I found the whole thing fascinating - the way the team owners actually brought up the subject of money.
Is Bernie losing his grip?

I recall watching Friday practise from Imola 1994 on Eurosport. It was before the session started.
John Watson & Co were talking to Rubens' dad - They asked him about some apparent argument between Rubens and Eddie Jordan.
His dad started to say something about 'Starting Money' and the presenters started shouting him down saying something like "Shut up! Shut up! Bernie will have us off the air if we mention stuff like that - they sounded genuinely frightened"
First inkling I ever had about the money issues in F1.

#4 tim

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Posted 07 March 2003 - 16:48

I have to say that was the best press conference transcript I've ever read. Fascinating from start to finish, especially Frank and Ron's contributions. Frank was very eloquent and even Ron was interesting and informative.

Frank :up: :up:
Ron :up: :up:

#5 MarkWRX

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Posted 07 March 2003 - 17:10

That transcript was fascinating! I have printed it out to re-read and analyse further. Ron Dennis was, as usual, trying to be very precise in what he was saying, and was not very patient with both the repetitive questions and the questions that seemed to want to pry too deeply into the teams' finances.

That the teams only get 23% of the revenue is, to me, unfair. They are the ones who do the vast majority of the work, they are the ones who take a huge risk. And the principles of the teams are usually heavily invested in their own teams. While it is not likely that McLaren or Williams could suffer a major financial setback in the next few years, if they did, both Sir Frank Williams and Ron Dennis would stand to lose a lot of money. The situation is much worse for Eddie Jordan and Paul Stoddard. They could lose just about everything.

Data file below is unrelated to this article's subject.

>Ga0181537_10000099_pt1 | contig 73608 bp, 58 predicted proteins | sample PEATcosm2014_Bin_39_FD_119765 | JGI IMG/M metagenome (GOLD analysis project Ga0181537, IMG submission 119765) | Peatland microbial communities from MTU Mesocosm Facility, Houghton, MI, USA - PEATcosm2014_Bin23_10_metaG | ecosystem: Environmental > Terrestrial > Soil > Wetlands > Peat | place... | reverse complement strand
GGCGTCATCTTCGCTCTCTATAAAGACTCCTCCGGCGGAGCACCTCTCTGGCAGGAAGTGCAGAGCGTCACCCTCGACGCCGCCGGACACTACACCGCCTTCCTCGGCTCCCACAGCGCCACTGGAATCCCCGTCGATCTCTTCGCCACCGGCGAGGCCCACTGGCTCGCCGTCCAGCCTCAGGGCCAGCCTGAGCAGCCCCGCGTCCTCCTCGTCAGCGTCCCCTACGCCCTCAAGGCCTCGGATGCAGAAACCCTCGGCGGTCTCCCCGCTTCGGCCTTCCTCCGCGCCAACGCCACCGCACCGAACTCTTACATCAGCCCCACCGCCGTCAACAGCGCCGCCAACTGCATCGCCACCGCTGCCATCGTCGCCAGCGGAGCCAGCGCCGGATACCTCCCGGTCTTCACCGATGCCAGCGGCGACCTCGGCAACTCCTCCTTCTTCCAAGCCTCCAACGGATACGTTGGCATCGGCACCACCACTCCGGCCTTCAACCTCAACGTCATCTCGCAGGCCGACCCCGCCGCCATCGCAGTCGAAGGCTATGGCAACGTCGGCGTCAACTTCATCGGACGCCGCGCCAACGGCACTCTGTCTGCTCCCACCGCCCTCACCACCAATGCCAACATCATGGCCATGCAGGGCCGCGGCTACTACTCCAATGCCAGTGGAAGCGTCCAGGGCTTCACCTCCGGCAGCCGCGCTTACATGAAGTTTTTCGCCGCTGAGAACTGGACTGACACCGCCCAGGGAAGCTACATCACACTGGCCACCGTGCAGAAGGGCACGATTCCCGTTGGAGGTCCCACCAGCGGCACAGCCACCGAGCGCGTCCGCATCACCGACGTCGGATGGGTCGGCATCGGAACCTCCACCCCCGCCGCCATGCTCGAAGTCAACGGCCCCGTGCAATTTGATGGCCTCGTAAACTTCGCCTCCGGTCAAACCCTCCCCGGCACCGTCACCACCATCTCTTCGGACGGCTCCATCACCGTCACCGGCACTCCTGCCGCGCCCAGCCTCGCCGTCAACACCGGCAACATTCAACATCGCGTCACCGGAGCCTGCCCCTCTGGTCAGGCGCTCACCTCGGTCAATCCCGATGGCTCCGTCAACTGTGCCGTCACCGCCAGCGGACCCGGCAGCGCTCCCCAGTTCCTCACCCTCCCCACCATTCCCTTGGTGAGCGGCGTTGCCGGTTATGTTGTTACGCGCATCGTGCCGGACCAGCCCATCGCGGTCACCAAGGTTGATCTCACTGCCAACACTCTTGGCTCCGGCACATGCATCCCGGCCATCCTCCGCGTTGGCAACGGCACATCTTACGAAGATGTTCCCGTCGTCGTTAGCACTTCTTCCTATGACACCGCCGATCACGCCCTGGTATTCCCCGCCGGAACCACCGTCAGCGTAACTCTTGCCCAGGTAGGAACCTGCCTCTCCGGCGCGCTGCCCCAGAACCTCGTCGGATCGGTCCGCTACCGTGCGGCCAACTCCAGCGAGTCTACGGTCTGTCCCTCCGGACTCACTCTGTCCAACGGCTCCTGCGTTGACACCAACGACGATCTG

Bernie recently folded his Digital TV enterprise, laying off (or rendering redundent) a lot of people, and reducing the costs associated with hauling them and their equipment around the world. So that means that Bernie gets to put even more money in his pocket. How much is enough?

They need to review the Concord Agreement with a view towards giving the teams a greater percentage of the revenue and with more equitably spreading that revenue amongst the teams, keeping in mind that performance should be rewarded as well as length of service.

Mark

#6 madmac

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Posted 07 March 2003 - 17:29

I think as Ron says it casts the bigger teams in a better light, WCC winning team gets double what the last team gets, which I think is pretty equitable when you look at prize money for other competions. Like Mark says only 23% for the teams is pretty crappy considering, looks like F1 is a pretty perfect capitalist model, the ones doing the hard work get less than a quarter of the wealth ;)

#7 Viss1

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Posted 07 March 2003 - 17:58

Thanks for the analysis, Mickey. I agree that the $717M figure sounds low. At the same time, it makes you realize why the smaller teams consider it crucial - it's probably more than a quarter of Minardi's budget!

#8 Sir Frank

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Posted 07 March 2003 - 18:01

Excellent post Mickey :up:

To add something useful, it is estimated that RTL Germany have paid about 85 millions for the TV rights, which is a huge increase since Sat1 was also bidding this time around. Last years rights are believed to be in the 40million region.

#9 random

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Posted 07 March 2003 - 18:21